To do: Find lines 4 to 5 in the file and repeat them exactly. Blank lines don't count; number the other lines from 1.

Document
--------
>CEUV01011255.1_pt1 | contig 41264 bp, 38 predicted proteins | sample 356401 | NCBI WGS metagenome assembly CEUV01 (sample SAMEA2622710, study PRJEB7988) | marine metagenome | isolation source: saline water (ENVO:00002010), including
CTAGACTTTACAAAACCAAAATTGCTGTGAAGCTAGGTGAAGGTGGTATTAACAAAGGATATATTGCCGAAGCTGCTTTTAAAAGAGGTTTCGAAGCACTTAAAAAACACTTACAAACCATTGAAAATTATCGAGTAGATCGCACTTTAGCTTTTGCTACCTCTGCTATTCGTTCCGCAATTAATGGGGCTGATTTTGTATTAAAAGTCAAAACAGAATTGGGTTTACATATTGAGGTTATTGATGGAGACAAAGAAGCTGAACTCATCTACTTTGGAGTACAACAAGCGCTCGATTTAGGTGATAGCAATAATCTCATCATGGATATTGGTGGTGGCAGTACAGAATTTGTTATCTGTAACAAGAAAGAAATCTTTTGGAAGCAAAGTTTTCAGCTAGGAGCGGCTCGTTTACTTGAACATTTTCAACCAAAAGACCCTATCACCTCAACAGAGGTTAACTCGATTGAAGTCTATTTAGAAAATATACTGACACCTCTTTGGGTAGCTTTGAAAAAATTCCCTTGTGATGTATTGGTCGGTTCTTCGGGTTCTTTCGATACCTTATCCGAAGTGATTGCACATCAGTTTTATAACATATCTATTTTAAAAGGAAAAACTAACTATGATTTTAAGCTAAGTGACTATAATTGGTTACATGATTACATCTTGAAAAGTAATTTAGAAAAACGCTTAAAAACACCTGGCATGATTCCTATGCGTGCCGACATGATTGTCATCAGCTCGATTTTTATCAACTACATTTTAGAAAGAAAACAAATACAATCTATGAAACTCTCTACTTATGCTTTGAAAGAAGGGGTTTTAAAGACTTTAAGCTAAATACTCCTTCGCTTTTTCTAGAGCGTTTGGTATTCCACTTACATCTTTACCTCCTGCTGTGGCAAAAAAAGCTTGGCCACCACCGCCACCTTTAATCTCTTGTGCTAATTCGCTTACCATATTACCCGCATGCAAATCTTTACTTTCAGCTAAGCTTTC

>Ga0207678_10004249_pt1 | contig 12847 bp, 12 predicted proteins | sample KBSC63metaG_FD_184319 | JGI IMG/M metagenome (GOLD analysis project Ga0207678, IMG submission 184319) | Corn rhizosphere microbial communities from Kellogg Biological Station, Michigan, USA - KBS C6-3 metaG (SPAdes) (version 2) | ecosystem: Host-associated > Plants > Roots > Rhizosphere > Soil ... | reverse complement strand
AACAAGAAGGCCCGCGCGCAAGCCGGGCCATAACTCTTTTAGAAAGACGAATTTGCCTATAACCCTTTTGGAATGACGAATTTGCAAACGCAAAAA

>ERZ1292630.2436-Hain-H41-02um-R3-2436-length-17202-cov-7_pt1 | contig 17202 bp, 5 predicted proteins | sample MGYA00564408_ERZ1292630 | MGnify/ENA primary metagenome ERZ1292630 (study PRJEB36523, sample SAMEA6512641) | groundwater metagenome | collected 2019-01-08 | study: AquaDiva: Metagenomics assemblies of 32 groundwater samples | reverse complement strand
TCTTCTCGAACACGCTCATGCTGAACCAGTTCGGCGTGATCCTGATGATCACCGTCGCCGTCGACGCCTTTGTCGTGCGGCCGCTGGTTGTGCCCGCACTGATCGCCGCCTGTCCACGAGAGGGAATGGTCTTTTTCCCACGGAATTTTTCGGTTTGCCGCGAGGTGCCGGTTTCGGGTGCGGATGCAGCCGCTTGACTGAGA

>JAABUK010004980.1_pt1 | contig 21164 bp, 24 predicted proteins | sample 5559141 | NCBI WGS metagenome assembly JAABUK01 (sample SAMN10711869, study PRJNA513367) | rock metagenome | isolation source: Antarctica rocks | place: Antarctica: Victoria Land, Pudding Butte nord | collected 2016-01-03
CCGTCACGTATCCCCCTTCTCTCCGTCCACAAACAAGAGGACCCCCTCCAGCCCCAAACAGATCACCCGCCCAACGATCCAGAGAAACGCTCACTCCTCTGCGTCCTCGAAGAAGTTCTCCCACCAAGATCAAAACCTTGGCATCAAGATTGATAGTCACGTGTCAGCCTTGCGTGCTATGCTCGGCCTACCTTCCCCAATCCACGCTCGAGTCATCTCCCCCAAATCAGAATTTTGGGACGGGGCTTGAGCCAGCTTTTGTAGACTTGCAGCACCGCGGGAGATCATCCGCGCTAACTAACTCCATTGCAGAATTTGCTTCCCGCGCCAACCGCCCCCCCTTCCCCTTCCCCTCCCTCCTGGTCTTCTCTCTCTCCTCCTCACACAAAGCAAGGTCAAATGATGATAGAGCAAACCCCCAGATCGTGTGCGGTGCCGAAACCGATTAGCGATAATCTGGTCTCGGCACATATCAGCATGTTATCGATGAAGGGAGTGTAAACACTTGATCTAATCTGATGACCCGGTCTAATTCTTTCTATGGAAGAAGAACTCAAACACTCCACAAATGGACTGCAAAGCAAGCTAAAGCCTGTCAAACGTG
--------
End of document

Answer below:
AACAAGAAGGCCCGCGCGCAAGCCGGGCCATAACTCTTTTAGAAAGACGAATTTGCCTATAACCCTTTTGGAATGACGAATTTGCAAACGCAAAAA

>ERZ1292630.2436-Hain-H41-02um-R3-2436-length-17202-cov-7_pt1 | contig 17202 bp, 5 predicted proteins | sample MGYA00564408_ERZ1292630 | MGnify/ENA primary metagenome ERZ1292630 (study PRJEB36523, sample SAMEA6512641) | groundwater metagenome | collected 2019-01-08 | study: AquaDiva: Metagenomics assemblies of 32 groundwater samples | reverse complement strand